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Clin Nutr. 2016 Apr;35(2):514-521. doi: 10.1016/j.clnu.2015.03.020. Epub 2015 Apr 14.

Increases in pre-hospitalization serum 25(OH)D concentrations are associated with improved 30-day mortality after hospital admission: A cohort study.

Author information

1
Department of Internal Medicine, Division of Endocrinology and Metabolism, Medical University of Graz, Austria.
2
Channing Division of Network Medicine and Pulmonary and Critical Care Division, Department of Medicine, Brigham and Women's Hospital, Boston, MA, USA.
3
Department of Medicine, Okinawa Hokubu Prefectural Hospital, Okinawa, Japan.
4
Department of Anesthesia, Critical Care and Pain Medicine, Massachusetts General Hospital, Boston, MA, USA.
5
Pulmonary and Critical Care Medicine, Department of Medicine, Massachusetts General Hospital, Boston, MA, USA.
6
Department of Emergency Medicine, Massachusetts General Hospital, Boston, MA, USA.
7
Departments of Nutrition and Epidemiology, Harvard School of Public Health, Boston, MA, USA.
8
The Nathan E. Hellman Memorial Laboratory, Renal Division, Department of Medicine, Brigham and Women's Hospital, Boston, MA, USA. Electronic address: kbchristopher@partners.org.

Abstract

CONTEXT:

Pre-hospital vitamin D status may be a modifiable risk factor for all-cause mortality among hospitalized patients.

OBJECTIVE:

To examine the association between increases in serum 25-hydroxyvitamin D [25(OH)D] levels during the year before hospitalization and risk of 30-day all-cause mortality after hospital admission.

DESIGN:

Retrospective cohort study.

SETTING:

Two Boston teaching hospitals.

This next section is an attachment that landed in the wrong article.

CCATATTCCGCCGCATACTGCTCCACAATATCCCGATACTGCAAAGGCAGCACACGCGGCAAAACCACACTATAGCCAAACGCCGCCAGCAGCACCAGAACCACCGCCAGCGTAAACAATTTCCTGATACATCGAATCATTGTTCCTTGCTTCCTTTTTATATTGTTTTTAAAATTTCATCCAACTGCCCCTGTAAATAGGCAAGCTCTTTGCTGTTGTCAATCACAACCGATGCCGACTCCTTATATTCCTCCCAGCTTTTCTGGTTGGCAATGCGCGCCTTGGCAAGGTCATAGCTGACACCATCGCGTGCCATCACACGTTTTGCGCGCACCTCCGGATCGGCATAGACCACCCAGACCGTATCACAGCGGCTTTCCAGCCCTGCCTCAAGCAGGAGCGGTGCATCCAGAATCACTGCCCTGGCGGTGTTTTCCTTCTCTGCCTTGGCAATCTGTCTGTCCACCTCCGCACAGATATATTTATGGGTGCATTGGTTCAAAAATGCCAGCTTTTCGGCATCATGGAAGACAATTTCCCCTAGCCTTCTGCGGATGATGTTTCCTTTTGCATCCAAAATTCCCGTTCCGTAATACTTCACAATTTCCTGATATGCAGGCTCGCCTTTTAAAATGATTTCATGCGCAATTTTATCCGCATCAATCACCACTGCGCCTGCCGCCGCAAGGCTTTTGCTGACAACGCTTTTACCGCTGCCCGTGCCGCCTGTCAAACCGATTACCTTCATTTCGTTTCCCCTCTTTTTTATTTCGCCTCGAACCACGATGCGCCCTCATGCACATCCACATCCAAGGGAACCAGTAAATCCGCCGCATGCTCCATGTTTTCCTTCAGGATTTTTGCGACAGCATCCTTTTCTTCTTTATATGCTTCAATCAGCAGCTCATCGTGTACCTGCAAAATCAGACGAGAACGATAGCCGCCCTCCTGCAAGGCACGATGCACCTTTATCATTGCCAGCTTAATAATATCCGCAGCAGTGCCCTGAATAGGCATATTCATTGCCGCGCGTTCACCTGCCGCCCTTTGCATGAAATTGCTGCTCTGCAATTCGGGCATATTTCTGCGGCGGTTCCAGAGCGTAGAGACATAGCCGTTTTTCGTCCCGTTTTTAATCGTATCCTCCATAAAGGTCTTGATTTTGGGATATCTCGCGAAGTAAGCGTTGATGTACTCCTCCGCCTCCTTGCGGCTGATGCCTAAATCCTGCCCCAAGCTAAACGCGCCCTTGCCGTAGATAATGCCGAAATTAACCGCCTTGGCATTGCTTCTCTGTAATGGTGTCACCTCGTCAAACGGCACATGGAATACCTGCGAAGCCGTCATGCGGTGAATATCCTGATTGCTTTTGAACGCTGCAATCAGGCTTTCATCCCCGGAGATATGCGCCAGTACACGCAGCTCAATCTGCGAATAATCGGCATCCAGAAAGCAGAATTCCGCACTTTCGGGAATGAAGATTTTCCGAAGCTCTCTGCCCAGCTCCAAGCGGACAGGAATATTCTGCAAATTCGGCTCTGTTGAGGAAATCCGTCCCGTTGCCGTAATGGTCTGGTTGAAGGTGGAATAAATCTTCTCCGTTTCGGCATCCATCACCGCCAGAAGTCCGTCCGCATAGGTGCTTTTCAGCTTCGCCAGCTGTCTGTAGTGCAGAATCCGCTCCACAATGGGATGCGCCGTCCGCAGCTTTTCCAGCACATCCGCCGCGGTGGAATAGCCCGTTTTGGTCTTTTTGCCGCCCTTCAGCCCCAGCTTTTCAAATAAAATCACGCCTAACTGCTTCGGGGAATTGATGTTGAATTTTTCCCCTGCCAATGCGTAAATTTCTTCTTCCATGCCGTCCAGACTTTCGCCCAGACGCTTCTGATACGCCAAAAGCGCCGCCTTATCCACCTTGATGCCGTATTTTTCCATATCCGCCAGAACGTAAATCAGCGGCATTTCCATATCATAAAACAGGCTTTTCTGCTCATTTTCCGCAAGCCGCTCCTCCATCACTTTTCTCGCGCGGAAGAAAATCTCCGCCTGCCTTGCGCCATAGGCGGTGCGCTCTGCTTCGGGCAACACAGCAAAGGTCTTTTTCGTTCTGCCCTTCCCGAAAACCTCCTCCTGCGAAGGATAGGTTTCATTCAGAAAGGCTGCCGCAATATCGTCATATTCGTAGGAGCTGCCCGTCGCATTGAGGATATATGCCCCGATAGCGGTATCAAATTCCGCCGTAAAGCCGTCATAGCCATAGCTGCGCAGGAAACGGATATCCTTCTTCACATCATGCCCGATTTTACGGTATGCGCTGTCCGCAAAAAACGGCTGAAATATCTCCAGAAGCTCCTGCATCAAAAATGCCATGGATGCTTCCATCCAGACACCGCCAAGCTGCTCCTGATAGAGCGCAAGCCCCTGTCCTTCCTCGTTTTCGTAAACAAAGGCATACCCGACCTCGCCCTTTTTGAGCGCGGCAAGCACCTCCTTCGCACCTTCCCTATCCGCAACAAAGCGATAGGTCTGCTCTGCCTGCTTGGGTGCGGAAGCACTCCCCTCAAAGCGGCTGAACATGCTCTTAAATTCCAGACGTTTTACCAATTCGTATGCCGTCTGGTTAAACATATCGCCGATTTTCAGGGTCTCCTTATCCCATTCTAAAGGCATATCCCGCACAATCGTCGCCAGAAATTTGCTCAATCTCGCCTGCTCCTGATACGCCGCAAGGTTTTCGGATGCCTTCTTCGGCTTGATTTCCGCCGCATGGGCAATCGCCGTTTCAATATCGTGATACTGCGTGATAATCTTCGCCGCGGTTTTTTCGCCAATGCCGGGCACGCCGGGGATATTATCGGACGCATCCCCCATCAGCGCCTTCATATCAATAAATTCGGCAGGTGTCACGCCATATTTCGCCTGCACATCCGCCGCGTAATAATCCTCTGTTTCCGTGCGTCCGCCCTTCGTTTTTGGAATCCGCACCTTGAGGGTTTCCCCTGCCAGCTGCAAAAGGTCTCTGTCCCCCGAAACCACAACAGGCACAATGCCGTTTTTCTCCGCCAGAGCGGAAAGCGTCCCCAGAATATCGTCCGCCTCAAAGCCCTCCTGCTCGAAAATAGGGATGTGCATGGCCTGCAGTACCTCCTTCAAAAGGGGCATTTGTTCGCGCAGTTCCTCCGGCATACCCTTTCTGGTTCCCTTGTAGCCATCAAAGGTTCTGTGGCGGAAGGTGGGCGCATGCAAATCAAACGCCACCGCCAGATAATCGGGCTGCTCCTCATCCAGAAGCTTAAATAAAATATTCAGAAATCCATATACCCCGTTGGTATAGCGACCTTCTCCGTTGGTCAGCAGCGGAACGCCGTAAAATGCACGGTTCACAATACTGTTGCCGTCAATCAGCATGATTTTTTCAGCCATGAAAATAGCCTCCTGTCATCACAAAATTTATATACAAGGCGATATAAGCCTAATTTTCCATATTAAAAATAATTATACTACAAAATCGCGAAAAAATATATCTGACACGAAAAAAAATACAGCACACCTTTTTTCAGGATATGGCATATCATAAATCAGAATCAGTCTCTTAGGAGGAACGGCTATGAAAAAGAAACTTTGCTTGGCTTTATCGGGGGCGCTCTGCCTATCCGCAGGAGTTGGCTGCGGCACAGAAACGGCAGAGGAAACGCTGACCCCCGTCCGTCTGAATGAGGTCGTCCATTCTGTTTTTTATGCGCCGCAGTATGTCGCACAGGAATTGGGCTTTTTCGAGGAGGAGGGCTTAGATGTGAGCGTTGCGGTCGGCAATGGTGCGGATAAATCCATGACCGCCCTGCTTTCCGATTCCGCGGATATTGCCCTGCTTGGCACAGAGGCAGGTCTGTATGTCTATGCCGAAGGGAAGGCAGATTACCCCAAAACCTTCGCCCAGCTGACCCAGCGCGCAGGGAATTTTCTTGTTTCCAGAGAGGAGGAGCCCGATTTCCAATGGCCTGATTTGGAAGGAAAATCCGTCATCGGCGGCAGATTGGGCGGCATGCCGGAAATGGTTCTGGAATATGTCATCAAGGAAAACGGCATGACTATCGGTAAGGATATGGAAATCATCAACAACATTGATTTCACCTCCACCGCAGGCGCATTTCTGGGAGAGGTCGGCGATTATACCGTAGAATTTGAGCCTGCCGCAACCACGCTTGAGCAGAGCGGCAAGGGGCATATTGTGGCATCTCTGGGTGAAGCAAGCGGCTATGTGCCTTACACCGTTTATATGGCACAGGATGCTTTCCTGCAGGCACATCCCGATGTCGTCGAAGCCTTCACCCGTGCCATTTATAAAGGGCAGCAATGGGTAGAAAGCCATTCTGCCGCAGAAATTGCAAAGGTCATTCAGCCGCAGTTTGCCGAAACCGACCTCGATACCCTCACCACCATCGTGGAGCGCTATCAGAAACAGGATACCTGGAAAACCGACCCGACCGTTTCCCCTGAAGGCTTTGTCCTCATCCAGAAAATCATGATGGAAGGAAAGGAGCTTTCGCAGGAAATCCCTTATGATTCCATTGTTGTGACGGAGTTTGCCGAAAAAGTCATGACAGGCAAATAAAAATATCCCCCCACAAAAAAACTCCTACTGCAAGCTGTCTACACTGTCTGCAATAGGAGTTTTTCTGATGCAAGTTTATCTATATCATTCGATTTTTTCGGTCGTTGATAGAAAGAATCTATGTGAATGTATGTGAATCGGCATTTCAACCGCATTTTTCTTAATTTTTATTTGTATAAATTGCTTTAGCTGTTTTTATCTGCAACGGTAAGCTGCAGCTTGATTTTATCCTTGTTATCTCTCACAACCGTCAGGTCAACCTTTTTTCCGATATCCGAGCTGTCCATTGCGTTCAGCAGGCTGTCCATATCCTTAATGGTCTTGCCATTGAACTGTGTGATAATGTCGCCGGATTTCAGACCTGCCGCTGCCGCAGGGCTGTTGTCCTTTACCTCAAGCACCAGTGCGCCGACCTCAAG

PATIENTS OR OTHER PARTICIPANTS:

We studied 4344 adults hospitalized between 1993 and 2011 who had serum 25(OH)D concentrations measured at least twice within 7-365 days before the index hospitalization.

INTERVENTION(S):

None.

MAIN OUTCOME MEASURE(S):

The exposure of interest was change in pre-hospital serum 25(OH)D concentrations. The main outcome was 30-day all-cause mortality. We used mixed-effects logistic regression to describe how 30-day mortality differed with changes in pre-hospital 25(OH)D concentrations. Additionally, the odds of 30-day mortality in patients with pre-hospital 25(OH)D increases of ≥10 ng/mL was compared to that of patients with increases of <10 ng/mL.

RESULTS:

In a mixed-effect logistic regression model adjusted for age, gender, race, type (medical/surgical), Deyo-Charlson Index, creatinine and hematocrit, 30-day all-cause mortality rate was 8% (95%CI: 1-15) lower for each 10 ng/mL increase in pre-hospital 25(OH)D (P = 0.025) compared with the 30-day all-cause mortality rate in the entire cohort. In an adjusted logistic regression model, absolute changes of ≥10 ng/mL in patients with initial 25(OH)D concentrations < 20 ng/mL (n = 1944) decreased the odds of 30-day all-cause mortality by 48% (adjusted OR 0.52; 95%CI 0.30-0.93; P = 0.026) compared to patients with changes of <10 ng/mL.

CONCLUSIONS:

In patients with initial 25(OH)D < 20 ng/mL, subsequent improvements in vitamin D status before hospitalization are associated with decreased odds of 30-day all-cause mortality after hospital admission. A causal relation may not be inferred from this observational study.

KEYWORDS:

25-Hydroxy vitamin D; Hospitalization; Mortality

PMID:
25935851
DOI:
10.1016/j.clnu.2015.03.020
[Indexed for MEDLINE]

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